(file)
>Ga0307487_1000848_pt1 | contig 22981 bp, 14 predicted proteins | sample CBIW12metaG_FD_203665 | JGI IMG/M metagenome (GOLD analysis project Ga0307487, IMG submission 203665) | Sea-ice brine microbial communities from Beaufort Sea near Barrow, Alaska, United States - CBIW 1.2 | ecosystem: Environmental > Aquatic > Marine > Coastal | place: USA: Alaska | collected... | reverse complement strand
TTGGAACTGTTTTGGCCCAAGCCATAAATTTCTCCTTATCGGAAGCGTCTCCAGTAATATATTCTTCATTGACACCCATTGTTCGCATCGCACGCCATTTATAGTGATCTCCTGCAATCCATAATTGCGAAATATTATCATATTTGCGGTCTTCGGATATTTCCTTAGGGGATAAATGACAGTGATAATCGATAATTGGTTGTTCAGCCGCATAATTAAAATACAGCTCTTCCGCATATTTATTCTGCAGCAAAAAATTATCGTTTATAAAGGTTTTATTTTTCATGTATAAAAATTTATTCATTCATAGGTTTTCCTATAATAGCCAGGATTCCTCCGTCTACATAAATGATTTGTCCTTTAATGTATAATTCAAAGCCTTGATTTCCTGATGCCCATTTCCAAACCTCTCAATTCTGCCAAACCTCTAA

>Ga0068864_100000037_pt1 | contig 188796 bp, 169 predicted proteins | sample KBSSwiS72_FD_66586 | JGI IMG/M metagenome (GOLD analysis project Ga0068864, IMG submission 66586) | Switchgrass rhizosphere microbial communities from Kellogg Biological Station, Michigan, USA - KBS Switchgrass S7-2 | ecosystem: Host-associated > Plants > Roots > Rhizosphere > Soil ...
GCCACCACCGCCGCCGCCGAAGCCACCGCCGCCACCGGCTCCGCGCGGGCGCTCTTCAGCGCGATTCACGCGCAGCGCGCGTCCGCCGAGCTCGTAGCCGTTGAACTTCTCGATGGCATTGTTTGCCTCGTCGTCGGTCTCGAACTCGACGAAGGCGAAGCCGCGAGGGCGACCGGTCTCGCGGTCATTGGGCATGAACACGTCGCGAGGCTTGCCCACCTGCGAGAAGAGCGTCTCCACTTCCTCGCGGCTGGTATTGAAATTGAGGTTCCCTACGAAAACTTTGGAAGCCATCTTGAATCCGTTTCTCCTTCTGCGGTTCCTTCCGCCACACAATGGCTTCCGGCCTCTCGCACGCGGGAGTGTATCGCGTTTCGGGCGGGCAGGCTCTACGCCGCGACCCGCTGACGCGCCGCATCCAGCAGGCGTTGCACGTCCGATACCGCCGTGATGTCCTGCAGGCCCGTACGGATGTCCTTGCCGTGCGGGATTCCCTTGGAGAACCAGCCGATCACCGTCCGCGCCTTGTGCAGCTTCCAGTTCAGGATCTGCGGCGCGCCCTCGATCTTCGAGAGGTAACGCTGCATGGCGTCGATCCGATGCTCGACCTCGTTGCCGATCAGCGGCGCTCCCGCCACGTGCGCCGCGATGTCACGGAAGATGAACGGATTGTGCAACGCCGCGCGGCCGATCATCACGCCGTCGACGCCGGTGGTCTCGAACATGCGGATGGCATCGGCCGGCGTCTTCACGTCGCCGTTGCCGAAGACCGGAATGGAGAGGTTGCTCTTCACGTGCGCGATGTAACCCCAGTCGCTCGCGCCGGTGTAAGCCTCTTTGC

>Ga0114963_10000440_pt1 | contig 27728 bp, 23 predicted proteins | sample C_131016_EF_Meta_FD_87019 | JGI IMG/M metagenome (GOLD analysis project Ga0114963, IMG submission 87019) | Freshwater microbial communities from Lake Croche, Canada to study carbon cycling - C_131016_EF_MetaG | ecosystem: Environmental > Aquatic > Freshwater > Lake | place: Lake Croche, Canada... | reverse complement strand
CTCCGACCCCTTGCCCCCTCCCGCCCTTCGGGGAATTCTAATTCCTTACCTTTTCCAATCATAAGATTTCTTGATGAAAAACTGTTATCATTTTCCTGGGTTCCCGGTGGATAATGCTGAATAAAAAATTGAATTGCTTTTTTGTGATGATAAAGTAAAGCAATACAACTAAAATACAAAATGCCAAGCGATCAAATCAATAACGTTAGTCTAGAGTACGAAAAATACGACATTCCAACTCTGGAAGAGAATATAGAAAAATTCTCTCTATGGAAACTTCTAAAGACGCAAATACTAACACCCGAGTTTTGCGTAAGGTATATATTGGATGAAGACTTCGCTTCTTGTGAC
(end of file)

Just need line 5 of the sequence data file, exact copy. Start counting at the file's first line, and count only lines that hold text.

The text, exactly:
>Ga0114963_10000440_pt1 | contig 27728 bp, 23 predicted proteins | sample C_131016_EF_Meta_FD_87019 | JGI IMG/M metagenome (GOLD analysis project Ga0114963, IMG submission 87019) | Freshwater microbial communities from Lake Croche, Canada to study carbon cycling - C_131016_EF_MetaG | ecosystem: Environmental > Aquatic > Freshwater > Lake | place: Lake Croche, Canada... | reverse complement strand